Fundamental Rights of INDIA

Six Fundamental Rights of India

Terms like ‘right to protest peacefully’, ‘right to information’ and ‘right to education’ are being used very frequently today. You also feel so many times you have certain rights. You also might have learned in school days that you have certain duties towards the humanity, nation, society and other individuals.But, do you really feel everyone performs their duties or enjoys their rights? Perhaps not. But each one of us will agree that there are certain rights that must be enjoyed by us. In a democratic nation like India, certain rights must be guaranteed to every citizen.

Fundamental Rights of India

Every democratic citizen of India must perform certain duties. Because of this, the Indian citizens are guaranteed certain rights by the constitution of India. These rights are known as the Fundamental Rights. Apart from this, every citizen of India is expected to perform certain core duties enlisted by the constitution of India. These are known as the Fundamental Duties.

Meaning and Importance of the Fundamental Rights of india

We talk about rights quite often. But, do you know what is the exact meaning of the term “rights”? Rights are the rules of interaction between the people. They place obligations and constraints upon the actions of the individuals, groups or the state. For example, if a particular person has the right “right to life”, this states that other people, whomsoever, don’t have the liberty to kill her or him.

The Rights are defined as the claims of an individual that are necessary for the all-round development of her or his own self and are recognized by the society or state. These are ethical, social or legal principles of entitlement or freedom and are fundamental rules deriving from a standard or norm about what is owed to people or allowed to people, depending on some ethical theory, social convention or some legal system. Being regarded as the established pillars of culture and society, the rights are considered fundamental to civilization.

As I stated earlier, the rights are the claims that are necessary for not only the development, but also for the existence of individuals. There will be a big list of rights in this sense. Will all these rights are recognized by the society, the state recognizes few of the extremely significant rights and they are embodied in the constitution. Such rights are known as Fundamental Rights.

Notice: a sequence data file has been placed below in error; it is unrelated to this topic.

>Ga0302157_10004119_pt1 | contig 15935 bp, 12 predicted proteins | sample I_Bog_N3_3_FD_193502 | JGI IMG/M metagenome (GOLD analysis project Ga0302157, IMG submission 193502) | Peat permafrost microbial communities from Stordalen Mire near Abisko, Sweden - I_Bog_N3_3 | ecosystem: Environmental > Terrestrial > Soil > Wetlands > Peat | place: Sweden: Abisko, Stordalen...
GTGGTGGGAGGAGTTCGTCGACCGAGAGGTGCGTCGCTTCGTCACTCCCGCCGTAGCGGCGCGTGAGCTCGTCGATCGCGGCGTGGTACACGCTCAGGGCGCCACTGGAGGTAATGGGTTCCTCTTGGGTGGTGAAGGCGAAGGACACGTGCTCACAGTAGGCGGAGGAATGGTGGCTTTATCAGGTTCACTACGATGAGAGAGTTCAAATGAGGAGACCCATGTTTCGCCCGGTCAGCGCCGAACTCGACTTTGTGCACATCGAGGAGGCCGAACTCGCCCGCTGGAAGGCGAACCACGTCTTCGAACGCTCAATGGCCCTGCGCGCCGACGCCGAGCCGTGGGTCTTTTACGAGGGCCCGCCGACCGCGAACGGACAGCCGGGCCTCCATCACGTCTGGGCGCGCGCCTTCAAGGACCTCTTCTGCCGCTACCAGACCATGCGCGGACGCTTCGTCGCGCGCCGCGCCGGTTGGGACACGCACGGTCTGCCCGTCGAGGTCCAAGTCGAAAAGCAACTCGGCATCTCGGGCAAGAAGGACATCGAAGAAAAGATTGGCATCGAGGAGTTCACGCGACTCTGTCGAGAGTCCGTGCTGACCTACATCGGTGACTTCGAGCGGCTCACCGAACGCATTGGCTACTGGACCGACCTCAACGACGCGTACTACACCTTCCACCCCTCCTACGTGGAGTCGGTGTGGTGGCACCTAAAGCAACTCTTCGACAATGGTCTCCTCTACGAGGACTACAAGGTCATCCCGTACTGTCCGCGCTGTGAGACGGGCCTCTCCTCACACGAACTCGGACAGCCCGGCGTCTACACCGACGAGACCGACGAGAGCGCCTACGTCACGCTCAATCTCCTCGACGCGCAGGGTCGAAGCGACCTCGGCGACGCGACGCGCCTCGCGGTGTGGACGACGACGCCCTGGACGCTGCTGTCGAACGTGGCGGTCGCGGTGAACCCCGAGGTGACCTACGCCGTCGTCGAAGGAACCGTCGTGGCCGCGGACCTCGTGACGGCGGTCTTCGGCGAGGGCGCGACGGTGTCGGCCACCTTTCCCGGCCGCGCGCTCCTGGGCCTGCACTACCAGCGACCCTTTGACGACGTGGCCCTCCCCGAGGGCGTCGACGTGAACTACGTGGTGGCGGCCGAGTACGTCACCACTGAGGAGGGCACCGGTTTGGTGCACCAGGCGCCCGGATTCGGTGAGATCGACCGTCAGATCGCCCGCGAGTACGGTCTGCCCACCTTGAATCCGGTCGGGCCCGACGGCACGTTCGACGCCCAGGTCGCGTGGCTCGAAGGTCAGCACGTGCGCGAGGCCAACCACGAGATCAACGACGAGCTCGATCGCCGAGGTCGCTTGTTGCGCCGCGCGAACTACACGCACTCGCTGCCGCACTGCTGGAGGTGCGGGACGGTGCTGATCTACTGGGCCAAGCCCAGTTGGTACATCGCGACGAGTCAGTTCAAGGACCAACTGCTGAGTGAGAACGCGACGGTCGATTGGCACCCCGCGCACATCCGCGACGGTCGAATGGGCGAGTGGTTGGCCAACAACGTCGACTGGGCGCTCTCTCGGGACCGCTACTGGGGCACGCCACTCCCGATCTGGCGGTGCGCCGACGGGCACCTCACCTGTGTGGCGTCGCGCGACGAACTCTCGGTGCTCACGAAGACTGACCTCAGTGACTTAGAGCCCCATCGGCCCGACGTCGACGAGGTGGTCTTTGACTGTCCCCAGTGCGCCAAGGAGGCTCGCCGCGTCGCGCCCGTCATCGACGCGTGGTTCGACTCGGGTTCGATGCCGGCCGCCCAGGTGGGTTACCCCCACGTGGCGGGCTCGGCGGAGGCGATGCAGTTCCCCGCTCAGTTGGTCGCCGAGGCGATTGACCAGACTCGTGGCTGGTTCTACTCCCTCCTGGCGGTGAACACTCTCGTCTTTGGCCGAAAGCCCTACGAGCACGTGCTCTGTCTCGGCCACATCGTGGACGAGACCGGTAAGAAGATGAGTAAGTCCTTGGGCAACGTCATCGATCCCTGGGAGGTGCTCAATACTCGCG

Due to 2 reasons, these are known as the fundamental rights. The first reason is that they are mentioned in the constitution which assures them and the second reason is that they are justifiable i.e. they can be imposed through courts. The courts will declare any law enacted by the government as invalid if that law restricts any of these fundamental rights. These fundamental rights of India are incorporated in the Part III of the Indian constitution.

The Six Fundamental Rights of India

Six Fundamental Rights are guaranteed by the Constitution of India to the Indian citizens. They are as follows

  1. Right to Equality
  2. Right to Freedom
  3. Right against Exploitation
  4. Right to Freedom of Religion
  5. Cultural and Educational Rights
  6. Right to Constitutional Remedies

While these fundamental rights are universal, the Indian constitution provides some restrictions and exceptions.

1. Right to Equality

  • The Right to Equality is regarded as the foundation on which the structure of other liberties and rights is constructed.
  • Before the law, the equal treatment of all the people is guaranteed by Article 14. Based on sex, caste, race and religion, the scope for discrimination of any person is eliminated by Article 15 when it comes to accessing the public places.

Fundamental Rights of India

  • In the matters of employment, the Article 16 averts the state from discriminating against anyone.
  • Under the Article 17 of the constitution of India, the untouchability has been annihilated and declared as an offence.
  • Article 18 can be termed as a provision that annihilates the titles. According to this, the state should not confer any titles to its citizens and the recipients of the civilian awards like Padma Bhushan and Bharat Ratna from utilizing them as titles.

2. Right to Freedom